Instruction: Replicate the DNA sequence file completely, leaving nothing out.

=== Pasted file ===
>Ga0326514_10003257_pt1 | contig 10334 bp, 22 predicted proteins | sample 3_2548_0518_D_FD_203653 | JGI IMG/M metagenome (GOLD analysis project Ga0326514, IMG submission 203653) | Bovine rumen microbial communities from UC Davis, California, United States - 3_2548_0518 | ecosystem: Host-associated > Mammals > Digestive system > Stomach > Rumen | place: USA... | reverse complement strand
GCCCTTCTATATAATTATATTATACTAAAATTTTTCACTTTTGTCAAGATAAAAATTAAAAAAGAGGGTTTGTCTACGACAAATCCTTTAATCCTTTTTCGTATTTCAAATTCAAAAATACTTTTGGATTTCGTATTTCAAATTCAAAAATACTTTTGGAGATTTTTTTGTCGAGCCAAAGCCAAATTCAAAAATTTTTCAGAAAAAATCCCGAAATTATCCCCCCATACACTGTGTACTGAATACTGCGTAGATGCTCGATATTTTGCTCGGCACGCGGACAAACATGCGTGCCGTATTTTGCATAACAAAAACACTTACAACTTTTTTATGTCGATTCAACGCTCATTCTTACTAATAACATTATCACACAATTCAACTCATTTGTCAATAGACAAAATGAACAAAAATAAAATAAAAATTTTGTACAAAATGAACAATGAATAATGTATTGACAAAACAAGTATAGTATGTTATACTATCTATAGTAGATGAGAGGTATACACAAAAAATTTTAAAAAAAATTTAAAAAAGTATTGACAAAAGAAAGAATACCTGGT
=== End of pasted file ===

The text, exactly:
>Ga0326514_10003257_pt1 | contig 10334 bp, 22 predicted proteins | sample 3_2548_0518_D_FD_203653 | JGI IMG/M metagenome (GOLD analysis project Ga0326514, IMG submission 203653) | Bovine rumen microbial communities from UC Davis, California, United States - 3_2548_0518 | ecosystem: Host-associated > Mammals > Digestive system > Stomach > Rumen | place: USA... | reverse complement strand
GCCCTTCTATATAATTATATTATACTAAAATTTTTCACTTTTGTCAAGATAAAAATTAAAAAAGAGGGTTTGTCTACGACAAATCCTTTAATCCTTTTTCGTATTTCAAATTCAAAAATACTTTTGGATTTCGTATTTCAAATTCAAAAATACTTTTGGAGATTTTTTTGTCGAGCCAAAGCCAAATTCAAAAATTTTTCAGAAAAAATCCCGAAATTATCCCCCCATACACTGTGTACTGAATACTGCGTAGATGCTCGATATTTTGCTCGGCACGCGGACAAACATGCGTGCCGTATTTTGCATAACAAAAACACTTACAACTTTTTTATGTCGATTCAACGCTCATTCTTACTAATAACATTATCACACAATTCAACTCATTTGTCAATAGACAAAATGAACAAAAATAAAATAAAAATTTTGTACAAAATGAACAATGAATAATGTATTGACAAAACAAGTATAGTATGTTATACTATCTATAGTAGATGAGAGGTATACACAAAAAATTTTAAAAAAAATTTAAAAAAGTATTGACAAAAGAAAGAATACCTGGT